You can often find me, knitting in a corner, still in my pajamas, jabbering on about the internet and what it has done for knitting. And here I go again...
For knitters who have been knitting for a long time, you'll know that the variety of yarn choices that we have now is incredible. Not just in the yarn stores, but online. Online sellers sometimes cut out the middle seller, allowing you buy more directly, which means better prices and more options. I used to mailorder sacks of yarn from Briggs & Little, and there was a certain charm to that system. Filling out forms, sending them in the mail, waiting for a couple of weeks for that sack of skeins.
Knit Picks is one of the best examples of the evolution of mail order yarn. Knit Picks sources their own yarn, and ships directly to the customer. You can see browse the selection online at their site, www.knitpicks.com, and you can also order color cards before you commit to full balls.
I've checked out a few, here's an informal list:
- Gloss DK 70% Merino wool, 30% Silk. Love this yarn. Really versatile, wears really well, good drape, soft to the touch. The silk gives it a bit of shimmer. You can see an example of Gloss DK in color Admiral in the Fifth Street Jacket. Gloss also comes in fingering, lace, and heavy worsted. You can also buy the fingering weight undyed.
- Comfy 75% Pima Cotton, 25% Acrylic. Cotton is a tricky fiber for knitters. It doesn't have the same bounce as wool, and it can squeak on the needles. Comfy is a great compromise; the acrylic gives it some bounce and makes it easy to care for. Great for people with sensitive skin. The Comfy can get heavy in large garments. Comfy comes in Fingering, Sport, Worsted and Bulky. Check it out in Bulky the Montgomery Mitts and Scarf, and in Worsted in the Toddler Raglan Hoodie.
- Simply Cotton 100% Organic Cotton. My favorite thing about the Simply Cotton is the color palette. The colors are all heathers, which is unusual for a cotton yarn. You sometimes have to sacrifice color depth for comfort. And since cotton crops use a lot of chemicals, it's great to have an organic option. Simply Cotton comes in sport and worsted weights. You can see it in Brass Heather Worsted in the Maple Ripple Pullover.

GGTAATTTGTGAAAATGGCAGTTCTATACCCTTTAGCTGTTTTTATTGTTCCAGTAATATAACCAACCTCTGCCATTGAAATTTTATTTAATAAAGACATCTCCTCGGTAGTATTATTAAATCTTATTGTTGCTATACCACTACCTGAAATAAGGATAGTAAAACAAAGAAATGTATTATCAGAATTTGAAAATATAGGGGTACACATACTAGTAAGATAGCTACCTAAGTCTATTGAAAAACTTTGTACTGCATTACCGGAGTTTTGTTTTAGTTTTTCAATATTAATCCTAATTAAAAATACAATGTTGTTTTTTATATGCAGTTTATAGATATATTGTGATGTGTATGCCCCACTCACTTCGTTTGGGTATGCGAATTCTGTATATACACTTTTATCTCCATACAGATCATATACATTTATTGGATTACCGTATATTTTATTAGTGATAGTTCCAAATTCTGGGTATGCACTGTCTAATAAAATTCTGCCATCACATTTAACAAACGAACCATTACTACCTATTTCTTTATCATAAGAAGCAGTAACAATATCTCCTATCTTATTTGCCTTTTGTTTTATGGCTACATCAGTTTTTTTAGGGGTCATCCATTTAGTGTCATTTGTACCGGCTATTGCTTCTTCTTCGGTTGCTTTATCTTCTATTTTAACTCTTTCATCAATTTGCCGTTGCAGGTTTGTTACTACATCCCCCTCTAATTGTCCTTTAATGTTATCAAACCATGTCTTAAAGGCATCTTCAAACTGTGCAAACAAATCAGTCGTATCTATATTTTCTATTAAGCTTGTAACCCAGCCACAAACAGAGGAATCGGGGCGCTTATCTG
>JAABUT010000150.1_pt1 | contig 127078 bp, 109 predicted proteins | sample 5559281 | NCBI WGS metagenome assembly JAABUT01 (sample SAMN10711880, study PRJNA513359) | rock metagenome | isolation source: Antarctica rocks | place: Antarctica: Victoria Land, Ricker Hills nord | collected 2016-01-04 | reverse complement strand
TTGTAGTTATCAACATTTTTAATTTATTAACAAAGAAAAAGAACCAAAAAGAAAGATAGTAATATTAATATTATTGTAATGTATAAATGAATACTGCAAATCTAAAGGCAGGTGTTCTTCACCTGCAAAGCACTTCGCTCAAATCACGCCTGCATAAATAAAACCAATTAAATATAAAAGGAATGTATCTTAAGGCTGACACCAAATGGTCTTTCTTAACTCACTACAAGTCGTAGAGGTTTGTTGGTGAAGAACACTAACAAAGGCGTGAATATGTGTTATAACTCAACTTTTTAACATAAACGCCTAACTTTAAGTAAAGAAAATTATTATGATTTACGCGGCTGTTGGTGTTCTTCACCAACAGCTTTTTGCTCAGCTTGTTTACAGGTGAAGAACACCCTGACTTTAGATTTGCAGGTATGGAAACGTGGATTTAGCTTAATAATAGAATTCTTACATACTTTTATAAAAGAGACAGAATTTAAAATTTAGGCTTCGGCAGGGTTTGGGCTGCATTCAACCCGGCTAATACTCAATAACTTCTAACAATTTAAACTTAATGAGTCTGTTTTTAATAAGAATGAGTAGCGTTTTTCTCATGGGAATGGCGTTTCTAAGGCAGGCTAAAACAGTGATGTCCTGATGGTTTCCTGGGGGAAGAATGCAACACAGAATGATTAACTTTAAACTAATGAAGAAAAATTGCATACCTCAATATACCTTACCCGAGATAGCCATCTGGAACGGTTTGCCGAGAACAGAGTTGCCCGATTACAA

- Palette Fingering 100% Peruvian Highland Wool. Great price and yardage. Huge color selection with heather and solids, at least 100 choices. Great for experimenting with color, Fair Isle work, and lace stitches for beginner knitters. It is wooly, for not best for sensitive skin. Also, take care when washing, it will felt. That said, felts beautifully! I used Palette for the Bookmark Trio.
- Telemark 100% Peruvian Highland Wool, sport weight. Really affordable wool yarn. Really nice color depth in the heathers, good stitch definition. Makes a nice warm dense fabric. You can see this in the Old Orchard Vest in color Royal Heather.
- Andean Silk 55% Super Fine Alpaca, 23% Silk, 22% Merino Wool, Worsted Weight. The silk gives this lovely drape, the merino makes it gentle, and the alpaca gives it a love soft halo. You'll see Andean Silk in color Wallaby in my new seamless cardigan, the Cordova.
- Andean Treasure 100% Baby Alpaca, Sport Weight. Lovely soft yarn with great heather colors, reminds me of a kitten.
- Shimmer Hand Dyed 70% Baby Alpaca, 30% Silk, Lace weight. Pretty selection of colors, and great yardage.
- CotLin DK 70% Tanguis Cotton, 30% Linen. A lovely matte finish and subdued colors. Great for warmer weather, softens with washing. Used in the Lucky Duck Tunic.
- CityTweed 55% Merino 25% Superfine Alpaca 20% Donegal Tweed. This comes in Aran and DK. Lovely and soft to work with, and very forgiving, easy to join in new yarn. The "tweed" makes is quite old-fashioned looking, would be great for men's sweaters too.